I’ve always hated Twitter. It’s just too much. I’m a completionist . . . I want to read all the books in a series and watch all the shows and see all the movies, etc. So when I first joined twitter, it was overwhelming. I shut down my account almost immediately.
Then I started writing again after I left my theater career and actually had the time and energy to do anything else at all creative. Once I got good feedback on my writing and started looking into how to get published, I kept seeing references to the writing community on Twitter, and how I needed to join it because it was just so useful! It made my eye twitch, no joke. The mere idea of getting back on the platform to help with my writing journey? Surely there’s a better way!!
Spoiler alert: There is not.
There are other ways, yes, and many of them have extremely valuable information to impart. But Facebook groups depend on the size and mix of membership, critique sites like Critique Circle and Scribophile aren’t as conducive to conversation about the ins and outs of the publishing world, and writers conferences are expensive even when they’re online-only. The single largest, most accessible source of information is Twitter, specifically the #WritingCommunity, #TraditionalPublishing, and #AmQuerying hashtags.
I’ve been making an effort to get the most I can out of Twitter, but the more #WritingCommunity people I followed, the more my feed was filled with self-published authors posting book promos. There’s nothing wrong with self-publishing, if that’s what you want to do. I know a lot of people do very well with it, and they’re happy with the path. But since I’m trying to go the traditional route – get an agent, get a book deal, publish books, lather, rinse, repeat – my Twitter feed was increasingly irrelevant and growing more overwhelming with every new writer I followed. And I’m sorry, but if the best question you can think to ask the #WritingCommunity is what their main character’s favorite color is, you’re probably not making a huge contribution to my knowledge of the publishing industry.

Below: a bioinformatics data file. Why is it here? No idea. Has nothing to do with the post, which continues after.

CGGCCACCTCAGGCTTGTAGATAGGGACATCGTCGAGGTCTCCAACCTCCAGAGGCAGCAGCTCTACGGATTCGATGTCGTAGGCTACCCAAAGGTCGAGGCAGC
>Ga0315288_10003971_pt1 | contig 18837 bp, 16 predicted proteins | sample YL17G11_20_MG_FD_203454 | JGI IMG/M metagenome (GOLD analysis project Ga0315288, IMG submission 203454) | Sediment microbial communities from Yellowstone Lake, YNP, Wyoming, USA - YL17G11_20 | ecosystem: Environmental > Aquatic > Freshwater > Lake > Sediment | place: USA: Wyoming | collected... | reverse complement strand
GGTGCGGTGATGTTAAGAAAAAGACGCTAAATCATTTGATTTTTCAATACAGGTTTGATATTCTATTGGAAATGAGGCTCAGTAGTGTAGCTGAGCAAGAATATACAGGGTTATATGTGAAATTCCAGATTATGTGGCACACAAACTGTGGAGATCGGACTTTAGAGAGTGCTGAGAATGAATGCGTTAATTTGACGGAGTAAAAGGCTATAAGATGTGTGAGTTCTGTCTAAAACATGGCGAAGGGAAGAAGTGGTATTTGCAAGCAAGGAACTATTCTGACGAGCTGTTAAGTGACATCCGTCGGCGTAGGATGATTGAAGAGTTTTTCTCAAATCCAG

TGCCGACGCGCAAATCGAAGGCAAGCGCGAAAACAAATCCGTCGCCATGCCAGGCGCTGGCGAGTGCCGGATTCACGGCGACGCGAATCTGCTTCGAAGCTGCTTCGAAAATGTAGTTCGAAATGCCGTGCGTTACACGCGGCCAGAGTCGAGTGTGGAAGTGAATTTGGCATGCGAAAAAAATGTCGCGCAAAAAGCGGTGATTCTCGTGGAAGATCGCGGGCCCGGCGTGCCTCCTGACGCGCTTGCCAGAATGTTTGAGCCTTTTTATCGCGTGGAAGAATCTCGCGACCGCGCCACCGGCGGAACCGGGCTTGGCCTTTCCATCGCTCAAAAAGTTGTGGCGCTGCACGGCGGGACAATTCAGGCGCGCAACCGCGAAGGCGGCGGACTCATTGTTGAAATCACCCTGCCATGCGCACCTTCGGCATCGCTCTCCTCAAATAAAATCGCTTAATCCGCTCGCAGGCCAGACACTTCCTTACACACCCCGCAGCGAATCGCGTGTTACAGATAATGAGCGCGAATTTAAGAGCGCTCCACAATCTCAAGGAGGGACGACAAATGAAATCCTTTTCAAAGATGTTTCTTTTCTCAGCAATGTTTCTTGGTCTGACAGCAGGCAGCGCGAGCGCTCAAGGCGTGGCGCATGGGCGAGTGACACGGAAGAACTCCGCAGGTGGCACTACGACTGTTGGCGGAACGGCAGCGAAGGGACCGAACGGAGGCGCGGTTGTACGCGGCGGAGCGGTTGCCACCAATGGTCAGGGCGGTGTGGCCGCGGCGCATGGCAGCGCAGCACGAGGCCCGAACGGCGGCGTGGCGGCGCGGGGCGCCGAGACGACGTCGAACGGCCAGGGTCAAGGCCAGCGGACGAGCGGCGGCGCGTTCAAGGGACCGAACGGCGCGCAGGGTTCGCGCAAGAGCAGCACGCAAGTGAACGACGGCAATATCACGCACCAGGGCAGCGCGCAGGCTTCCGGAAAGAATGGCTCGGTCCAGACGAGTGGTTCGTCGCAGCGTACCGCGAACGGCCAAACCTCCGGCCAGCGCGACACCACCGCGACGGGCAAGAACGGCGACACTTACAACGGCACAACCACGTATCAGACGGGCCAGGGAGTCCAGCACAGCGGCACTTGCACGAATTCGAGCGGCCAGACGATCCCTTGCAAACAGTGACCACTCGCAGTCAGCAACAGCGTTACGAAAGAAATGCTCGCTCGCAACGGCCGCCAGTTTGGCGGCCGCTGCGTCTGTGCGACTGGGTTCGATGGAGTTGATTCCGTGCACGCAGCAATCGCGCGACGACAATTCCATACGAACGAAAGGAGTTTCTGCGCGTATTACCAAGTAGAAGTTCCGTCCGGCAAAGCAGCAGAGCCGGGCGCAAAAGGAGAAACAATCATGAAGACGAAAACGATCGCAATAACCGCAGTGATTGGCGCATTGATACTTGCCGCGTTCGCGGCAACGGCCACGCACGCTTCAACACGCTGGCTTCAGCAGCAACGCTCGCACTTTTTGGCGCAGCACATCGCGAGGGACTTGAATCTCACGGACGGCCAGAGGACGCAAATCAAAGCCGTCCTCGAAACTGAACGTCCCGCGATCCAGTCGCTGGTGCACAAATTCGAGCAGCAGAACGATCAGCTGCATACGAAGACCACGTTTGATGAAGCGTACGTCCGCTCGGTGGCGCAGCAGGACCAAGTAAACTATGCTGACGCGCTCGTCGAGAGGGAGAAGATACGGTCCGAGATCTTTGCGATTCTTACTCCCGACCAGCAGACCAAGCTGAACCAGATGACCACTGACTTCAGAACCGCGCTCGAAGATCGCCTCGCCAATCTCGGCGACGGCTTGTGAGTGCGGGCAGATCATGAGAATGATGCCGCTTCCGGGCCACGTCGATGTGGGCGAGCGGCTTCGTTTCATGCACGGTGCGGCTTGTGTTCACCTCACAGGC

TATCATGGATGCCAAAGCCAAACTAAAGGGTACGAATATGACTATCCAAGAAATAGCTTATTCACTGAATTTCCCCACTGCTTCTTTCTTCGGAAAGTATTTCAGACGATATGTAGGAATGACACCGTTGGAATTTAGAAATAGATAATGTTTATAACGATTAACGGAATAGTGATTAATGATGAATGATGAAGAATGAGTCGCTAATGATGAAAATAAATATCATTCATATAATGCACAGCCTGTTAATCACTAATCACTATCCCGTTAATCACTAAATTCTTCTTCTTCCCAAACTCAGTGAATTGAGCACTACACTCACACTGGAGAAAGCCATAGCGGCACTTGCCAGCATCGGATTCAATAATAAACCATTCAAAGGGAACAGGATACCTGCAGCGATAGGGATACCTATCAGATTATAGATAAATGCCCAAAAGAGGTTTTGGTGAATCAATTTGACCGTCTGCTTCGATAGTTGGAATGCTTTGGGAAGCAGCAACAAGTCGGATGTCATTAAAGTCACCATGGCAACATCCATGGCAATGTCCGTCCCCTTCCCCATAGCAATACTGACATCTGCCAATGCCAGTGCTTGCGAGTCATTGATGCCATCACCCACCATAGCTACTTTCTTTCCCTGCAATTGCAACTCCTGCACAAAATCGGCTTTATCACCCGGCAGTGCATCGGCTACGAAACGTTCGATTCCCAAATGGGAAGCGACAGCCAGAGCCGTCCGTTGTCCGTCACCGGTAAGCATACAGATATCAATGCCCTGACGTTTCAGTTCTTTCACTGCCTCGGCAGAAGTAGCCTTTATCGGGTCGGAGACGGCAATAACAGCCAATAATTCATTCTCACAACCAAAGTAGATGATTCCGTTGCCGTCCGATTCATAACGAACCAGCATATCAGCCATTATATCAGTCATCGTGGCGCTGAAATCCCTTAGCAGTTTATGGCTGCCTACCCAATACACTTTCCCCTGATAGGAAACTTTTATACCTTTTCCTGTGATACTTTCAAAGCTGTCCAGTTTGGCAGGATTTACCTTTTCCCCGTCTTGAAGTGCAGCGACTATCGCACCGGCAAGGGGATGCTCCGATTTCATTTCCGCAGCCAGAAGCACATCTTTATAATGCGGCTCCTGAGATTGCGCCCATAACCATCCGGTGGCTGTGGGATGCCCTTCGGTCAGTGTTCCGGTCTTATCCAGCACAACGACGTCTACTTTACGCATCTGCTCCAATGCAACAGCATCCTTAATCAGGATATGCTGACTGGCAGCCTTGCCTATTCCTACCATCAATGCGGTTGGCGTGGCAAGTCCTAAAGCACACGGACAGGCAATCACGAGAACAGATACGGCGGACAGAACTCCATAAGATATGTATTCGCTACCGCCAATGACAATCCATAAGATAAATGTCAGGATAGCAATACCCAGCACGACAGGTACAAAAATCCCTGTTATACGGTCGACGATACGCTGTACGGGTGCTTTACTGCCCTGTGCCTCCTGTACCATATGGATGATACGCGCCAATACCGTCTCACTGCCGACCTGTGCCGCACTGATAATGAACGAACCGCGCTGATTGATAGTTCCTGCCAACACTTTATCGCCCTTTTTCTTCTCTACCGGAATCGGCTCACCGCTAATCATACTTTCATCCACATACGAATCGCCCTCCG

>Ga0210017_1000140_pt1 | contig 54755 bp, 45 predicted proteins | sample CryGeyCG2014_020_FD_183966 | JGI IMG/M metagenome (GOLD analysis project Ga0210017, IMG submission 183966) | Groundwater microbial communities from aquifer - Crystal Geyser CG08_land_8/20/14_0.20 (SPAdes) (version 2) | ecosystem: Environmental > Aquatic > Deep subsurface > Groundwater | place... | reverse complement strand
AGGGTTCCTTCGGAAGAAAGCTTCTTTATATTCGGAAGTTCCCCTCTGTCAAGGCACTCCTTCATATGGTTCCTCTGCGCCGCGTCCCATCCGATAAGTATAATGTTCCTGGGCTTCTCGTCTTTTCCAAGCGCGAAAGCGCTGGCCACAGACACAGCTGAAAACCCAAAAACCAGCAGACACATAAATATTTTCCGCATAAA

Out of desperation, I started looking for ways to make Twitter more manageable and useful. Over the course of my next few blog posts, I’ll cover some of the hacks that are making Twitter not just tolerable, but actually extremely useful to me. The topics I plan to cover are:
- TweetDeck and Lists for feed management
- How to tell traditional publishing writers from self-publishing writers and why it’s important
- #AmQuerying commiseration
- #MSWL (ManuScript WishLists)
- #PitMad and other Twitter pitch contests
- Finding critique partners and beta readers on Twitter
I’m sure the list will grow. If you have a topic you’d like me to cover, or you’d like to write a guest post about, please give me a shout at @EsmariWrites.
If you’re like me and can barely stand to be on Twitter, the first thing I recommend is finding and following as many literary agents as you can. It doesn’t matter if they rep your genre or age range, or if they’re looking for the kind of book you write at all. They are founts of information about the traditional publishing industry. Even if you never do anything with Twitter other than follow the lit agents, you will be several steps ahead of where you were not being on Twitter at all.